Be flexible

Research has repeatedly found that a flexible work schedule is a key reason for staying with the current organization when an employee is offered employment by another organization.Flexible work schedules improve employee satisfaction and productivity while helping to reduce absenteeism.

Let managers to handle employee scheduling requests on a case-by-case basis or permit cross-trained employees to “trade” hours as needed to meet both business and personal demands on employees.  The key is to be as flexible as possible while meeting the needs of the business.

The bottom line?  Talent management is an increasingly important driver of nonprofit sustainability and every investment in hiring and retaining good talent goes straight to the bottom line.  With projections for increased service demand in 2013, nonprofits must continue to grow the workforce while trying to hire and retain high performers. Now is the time to review talent practices and make the changes needed to reduce costs and improve bottom line performance.

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So is it possible that it is time for us as nonprofit leaders to refuse to play nice?

May 25, 2013 2 comments

The reality for most nonprofit executives is that we have fewer resources and more competition for those shrinking resources than ever before. But it’s not going to change anytime soon. So it is up to nonprofit leaders to embrace and adapt to that new reality. Instead of beating our heads against the wall of change, let’s adapt to meet it.

In fact, it is time for a new kind of nonprofit leader, one who has the confidence, ability, foresight, energy, and strength of will to really lead the nonprofit sector forward. That requires skill at having the tough conversations. For example, what are you going to do about the Board leader who will only give their time, rarely gives their talent and refuses to give their treasure (money)?

So is it possible that it is time for us as nonprofit leaders to refuse to play nice? The culture of nonprofits is one of collaboration and diversity. We bend over backwards to make sure everyone has a voice. And that is a very good thing. The new leader, however, may need to overcome the nonprofit norm of politeness at all costs and gets real with funders, board members, or staff who are standing in the way of the mission and impact of the organization.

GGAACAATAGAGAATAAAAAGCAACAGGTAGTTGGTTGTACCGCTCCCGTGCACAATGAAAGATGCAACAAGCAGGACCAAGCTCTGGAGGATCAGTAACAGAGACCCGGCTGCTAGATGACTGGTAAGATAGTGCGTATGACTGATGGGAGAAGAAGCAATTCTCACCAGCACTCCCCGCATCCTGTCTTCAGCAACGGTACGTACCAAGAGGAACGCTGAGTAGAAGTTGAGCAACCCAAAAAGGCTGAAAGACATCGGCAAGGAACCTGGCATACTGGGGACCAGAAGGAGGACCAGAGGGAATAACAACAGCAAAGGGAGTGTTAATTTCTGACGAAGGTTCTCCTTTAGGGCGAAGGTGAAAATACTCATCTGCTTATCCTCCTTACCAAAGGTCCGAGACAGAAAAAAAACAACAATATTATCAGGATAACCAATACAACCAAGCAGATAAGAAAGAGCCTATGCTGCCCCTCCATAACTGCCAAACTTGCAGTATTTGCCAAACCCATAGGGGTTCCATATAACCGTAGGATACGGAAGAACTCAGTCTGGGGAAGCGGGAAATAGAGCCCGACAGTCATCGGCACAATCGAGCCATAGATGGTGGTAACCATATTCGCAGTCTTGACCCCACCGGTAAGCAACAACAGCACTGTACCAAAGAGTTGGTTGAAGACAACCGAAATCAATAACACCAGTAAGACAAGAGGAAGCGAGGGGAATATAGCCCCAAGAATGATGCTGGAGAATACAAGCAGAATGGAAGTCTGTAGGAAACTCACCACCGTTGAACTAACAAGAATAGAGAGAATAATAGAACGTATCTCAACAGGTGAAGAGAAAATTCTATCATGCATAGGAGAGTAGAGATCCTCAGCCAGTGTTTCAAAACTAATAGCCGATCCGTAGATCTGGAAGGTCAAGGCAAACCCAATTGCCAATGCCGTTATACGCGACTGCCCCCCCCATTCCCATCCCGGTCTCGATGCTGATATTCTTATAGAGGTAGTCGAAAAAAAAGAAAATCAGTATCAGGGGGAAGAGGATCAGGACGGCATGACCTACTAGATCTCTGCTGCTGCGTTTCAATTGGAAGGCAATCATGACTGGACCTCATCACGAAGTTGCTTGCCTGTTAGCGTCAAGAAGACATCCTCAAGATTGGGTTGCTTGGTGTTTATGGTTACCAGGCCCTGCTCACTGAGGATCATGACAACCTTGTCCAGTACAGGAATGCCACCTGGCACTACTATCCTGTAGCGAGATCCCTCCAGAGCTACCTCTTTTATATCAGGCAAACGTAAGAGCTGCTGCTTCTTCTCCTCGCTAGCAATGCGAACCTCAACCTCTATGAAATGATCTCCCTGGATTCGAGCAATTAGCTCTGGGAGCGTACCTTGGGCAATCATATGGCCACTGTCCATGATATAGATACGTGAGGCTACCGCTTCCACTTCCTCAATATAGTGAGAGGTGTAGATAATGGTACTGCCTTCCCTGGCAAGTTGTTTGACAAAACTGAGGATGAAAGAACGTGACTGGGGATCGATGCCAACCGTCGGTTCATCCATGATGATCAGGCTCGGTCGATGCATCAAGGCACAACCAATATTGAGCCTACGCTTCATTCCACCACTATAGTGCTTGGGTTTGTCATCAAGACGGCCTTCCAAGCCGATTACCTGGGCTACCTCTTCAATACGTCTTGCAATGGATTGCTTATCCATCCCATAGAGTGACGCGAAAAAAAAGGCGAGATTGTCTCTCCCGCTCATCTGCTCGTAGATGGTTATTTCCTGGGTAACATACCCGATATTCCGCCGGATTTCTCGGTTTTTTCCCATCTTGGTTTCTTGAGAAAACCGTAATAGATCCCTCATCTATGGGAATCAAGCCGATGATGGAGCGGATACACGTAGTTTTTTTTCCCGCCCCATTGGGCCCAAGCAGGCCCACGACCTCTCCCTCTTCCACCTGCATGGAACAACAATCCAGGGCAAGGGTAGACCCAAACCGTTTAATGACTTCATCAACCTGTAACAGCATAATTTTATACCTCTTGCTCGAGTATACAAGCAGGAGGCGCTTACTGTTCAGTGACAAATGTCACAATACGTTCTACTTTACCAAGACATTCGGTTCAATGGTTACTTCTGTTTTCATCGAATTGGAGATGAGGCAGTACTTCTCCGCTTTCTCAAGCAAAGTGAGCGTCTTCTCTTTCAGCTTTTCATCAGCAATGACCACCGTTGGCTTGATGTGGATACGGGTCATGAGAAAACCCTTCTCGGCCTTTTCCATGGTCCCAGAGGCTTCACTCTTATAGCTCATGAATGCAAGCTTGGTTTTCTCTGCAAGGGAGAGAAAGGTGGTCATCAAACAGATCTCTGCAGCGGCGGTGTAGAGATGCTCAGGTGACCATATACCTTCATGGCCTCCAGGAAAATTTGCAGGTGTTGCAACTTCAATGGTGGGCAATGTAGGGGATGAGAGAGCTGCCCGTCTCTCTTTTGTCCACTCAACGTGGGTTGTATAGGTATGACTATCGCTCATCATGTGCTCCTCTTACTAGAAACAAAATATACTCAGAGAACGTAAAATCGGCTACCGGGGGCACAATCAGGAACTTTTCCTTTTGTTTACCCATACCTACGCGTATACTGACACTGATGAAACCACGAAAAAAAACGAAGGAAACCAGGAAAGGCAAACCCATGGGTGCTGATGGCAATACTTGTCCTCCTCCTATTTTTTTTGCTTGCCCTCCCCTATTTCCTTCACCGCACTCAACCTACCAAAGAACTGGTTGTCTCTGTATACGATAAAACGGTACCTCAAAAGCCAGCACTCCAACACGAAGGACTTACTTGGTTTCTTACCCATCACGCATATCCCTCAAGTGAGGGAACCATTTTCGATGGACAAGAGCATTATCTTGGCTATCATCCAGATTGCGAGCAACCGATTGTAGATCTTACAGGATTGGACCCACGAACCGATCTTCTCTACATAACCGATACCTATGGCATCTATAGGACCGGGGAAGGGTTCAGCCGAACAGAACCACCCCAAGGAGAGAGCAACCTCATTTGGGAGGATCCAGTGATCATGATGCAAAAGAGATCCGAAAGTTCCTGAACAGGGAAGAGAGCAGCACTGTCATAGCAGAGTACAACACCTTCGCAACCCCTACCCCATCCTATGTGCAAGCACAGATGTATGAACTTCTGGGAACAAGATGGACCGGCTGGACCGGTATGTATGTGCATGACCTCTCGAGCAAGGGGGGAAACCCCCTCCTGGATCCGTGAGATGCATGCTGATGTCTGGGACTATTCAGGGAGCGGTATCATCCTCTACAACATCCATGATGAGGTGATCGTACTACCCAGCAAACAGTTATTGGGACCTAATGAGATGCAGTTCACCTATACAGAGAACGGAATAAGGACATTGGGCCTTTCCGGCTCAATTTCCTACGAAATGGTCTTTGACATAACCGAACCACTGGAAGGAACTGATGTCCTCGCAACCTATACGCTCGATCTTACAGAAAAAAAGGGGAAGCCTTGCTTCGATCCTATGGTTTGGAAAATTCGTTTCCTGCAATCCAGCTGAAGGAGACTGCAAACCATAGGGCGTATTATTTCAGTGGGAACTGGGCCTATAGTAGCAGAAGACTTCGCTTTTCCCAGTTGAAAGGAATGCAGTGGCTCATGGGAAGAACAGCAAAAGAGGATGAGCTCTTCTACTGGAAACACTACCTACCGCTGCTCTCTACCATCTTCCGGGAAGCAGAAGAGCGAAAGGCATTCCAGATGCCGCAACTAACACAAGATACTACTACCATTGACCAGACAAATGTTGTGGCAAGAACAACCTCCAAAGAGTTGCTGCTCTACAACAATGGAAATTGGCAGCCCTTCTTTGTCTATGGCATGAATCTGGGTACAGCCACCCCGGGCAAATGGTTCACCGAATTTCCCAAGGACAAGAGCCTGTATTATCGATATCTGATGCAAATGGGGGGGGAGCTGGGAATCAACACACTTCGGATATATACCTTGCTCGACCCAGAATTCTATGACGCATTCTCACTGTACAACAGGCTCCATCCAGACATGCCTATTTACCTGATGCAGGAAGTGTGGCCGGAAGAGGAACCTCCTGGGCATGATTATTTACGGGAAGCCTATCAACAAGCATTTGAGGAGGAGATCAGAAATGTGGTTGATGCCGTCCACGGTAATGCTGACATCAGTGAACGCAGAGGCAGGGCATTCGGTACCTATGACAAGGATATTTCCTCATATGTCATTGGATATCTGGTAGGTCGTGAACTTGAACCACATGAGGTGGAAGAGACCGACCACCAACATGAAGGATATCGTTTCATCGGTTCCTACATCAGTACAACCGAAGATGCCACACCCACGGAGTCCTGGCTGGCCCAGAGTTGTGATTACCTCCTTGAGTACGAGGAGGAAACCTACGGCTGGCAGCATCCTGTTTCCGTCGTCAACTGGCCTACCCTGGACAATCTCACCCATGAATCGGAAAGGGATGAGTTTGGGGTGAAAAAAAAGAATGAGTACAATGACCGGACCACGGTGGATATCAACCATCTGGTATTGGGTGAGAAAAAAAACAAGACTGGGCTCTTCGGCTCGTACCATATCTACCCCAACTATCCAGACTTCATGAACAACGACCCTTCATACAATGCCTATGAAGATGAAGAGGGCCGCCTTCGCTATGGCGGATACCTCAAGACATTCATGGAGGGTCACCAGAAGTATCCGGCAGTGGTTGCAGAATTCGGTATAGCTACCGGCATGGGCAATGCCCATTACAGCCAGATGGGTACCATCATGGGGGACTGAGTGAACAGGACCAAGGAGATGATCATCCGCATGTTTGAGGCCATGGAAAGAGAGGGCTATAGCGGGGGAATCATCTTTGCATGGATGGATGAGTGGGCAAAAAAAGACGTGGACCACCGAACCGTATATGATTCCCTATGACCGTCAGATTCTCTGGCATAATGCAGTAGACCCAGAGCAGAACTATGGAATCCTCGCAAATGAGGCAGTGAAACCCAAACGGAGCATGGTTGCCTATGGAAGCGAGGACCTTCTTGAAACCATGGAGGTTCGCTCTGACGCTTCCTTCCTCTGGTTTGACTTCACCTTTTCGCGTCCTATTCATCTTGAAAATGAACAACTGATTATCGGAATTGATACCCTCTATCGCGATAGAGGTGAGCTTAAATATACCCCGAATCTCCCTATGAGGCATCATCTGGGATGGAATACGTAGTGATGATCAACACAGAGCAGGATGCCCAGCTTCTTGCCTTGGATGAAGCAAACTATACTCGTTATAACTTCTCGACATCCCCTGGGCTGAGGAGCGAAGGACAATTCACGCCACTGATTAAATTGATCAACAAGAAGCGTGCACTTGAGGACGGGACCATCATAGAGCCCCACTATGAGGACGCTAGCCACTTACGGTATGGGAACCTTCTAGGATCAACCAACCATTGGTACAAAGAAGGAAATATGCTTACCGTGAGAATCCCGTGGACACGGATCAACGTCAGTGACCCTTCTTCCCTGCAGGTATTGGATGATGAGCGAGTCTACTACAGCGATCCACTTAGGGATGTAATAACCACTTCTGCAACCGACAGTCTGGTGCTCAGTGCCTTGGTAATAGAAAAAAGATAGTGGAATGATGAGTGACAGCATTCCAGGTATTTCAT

It is called tough love. It isn’t always easy but it works.

Are we creating heartfelt experiences at our nonprofit or not? Is that experience stunning?

May 16, 2013 5 comments

There comes a time where we have to make a decision. What will we invest in? It is a serious question and not a budget exercise. If we are going to be intentional and proactive, we need to make an investment. At first that may be just time. Eventually it will be about people, our processes, our strategies and our technology. If we don’t become intentional in our approach to our digital constituent experiences we will continue to be haphazard in our approach; reacting, responding, solving toxic experiences in real time. This intention however must be about heartfelt experiences. It must create a passion for our mission.

There is of course, a very real cost to reacting. Scrutinize your budget and you will see that most of our fixed expenses are reactionary. What if we invested in proactive and intentional experiences of the heart up front? Could we radically reduce our reactionary and bloated fixed expenses? In fact, my guess is the reactionary expenses vastly exceed proactive expenses. I know nonprofits that are ramping up their expenses in reactionary engagement and relationships. The good news is that they are succeeding in shifting the negative to neutral or even the positive.

So what is the outcome of taking a negative and balancing it with a positive? Is it engagement or damage control? So what is the cost and value of neutralizing the negative? Shouldn’t we start with the amazing? What is the return on that investment in the stunning? What is probably most concerning is that most nonprofits are not measuring much of this. And why are we struggling to raise more money? Now think about that question. Why is our revenue flat? Why are donors not engaged and renewing their contributions?

Is the experience we are creating wonderfully sharable? If not, what is our investment over the next 3 months going to be in changing that? We must invest in not only a positive experience but an experience that screams out for our members, volunteers and donors to share it with everyone they know. That encourages others to join in. It also offsets any negative experiences anyone else has shared. Think about it. We all read the ratings and comments. If there are 100 over the top ones we can ignore the one that is virally negative writing it off to a weirdo.